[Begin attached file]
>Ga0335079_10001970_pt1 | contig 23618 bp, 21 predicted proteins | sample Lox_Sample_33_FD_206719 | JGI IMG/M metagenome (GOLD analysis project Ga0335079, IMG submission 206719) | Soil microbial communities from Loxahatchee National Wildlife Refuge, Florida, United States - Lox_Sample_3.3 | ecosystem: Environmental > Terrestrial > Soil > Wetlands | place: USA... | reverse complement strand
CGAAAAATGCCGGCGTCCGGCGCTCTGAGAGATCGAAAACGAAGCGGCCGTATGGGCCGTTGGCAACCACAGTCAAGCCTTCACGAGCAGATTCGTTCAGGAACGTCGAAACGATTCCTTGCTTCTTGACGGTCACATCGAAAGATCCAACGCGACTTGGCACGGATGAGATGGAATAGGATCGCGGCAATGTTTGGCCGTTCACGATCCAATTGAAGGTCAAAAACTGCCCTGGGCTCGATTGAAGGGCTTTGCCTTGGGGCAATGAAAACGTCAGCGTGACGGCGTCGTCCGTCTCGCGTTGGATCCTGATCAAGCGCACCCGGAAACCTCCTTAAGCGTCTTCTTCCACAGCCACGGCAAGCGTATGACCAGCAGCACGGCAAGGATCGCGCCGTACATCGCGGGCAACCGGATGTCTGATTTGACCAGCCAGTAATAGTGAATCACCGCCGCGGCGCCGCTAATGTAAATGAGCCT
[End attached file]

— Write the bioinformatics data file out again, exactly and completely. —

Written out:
>Ga0335079_10001970_pt1 | contig 23618 bp, 21 predicted proteins | sample Lox_Sample_33_FD_206719 | JGI IMG/M metagenome (GOLD analysis project Ga0335079, IMG submission 206719) | Soil microbial communities from Loxahatchee National Wildlife Refuge, Florida, United States - Lox_Sample_3.3 | ecosystem: Environmental > Terrestrial > Soil > Wetlands | place: USA... | reverse complement strand
CGAAAAATGCCGGCGTCCGGCGCTCTGAGAGATCGAAAACGAAGCGGCCGTATGGGCCGTTGGCAACCACAGTCAAGCCTTCACGAGCAGATTCGTTCAGGAACGTCGAAACGATTCCTTGCTTCTTGACGGTCACATCGAAAGATCCAACGCGACTTGGCACGGATGAGATGGAATAGGATCGCGGCAATGTTTGGCCGTTCACGATCCAATTGAAGGTCAAAAACTGCCCTGGGCTCGATTGAAGGGCTTTGCCTTGGGGCAATGAAAACGTCAGCGTGACGGCGTCGTCCGTCTCGCGTTGGATCCTGATCAAGCGCACCCGGAAACCTCCTTAAGCGTCTTCTTCCACAGCCACGGCAAGCGTATGACCAGCAGCACGGCAAGGATCGCGCCGTACATCGCGGGCAACCGGATGTCTGATTTGACCAGCCAGTAATAGTGAATCACCGCCGCGGCGCCGCTAATGTAAATGAGCCT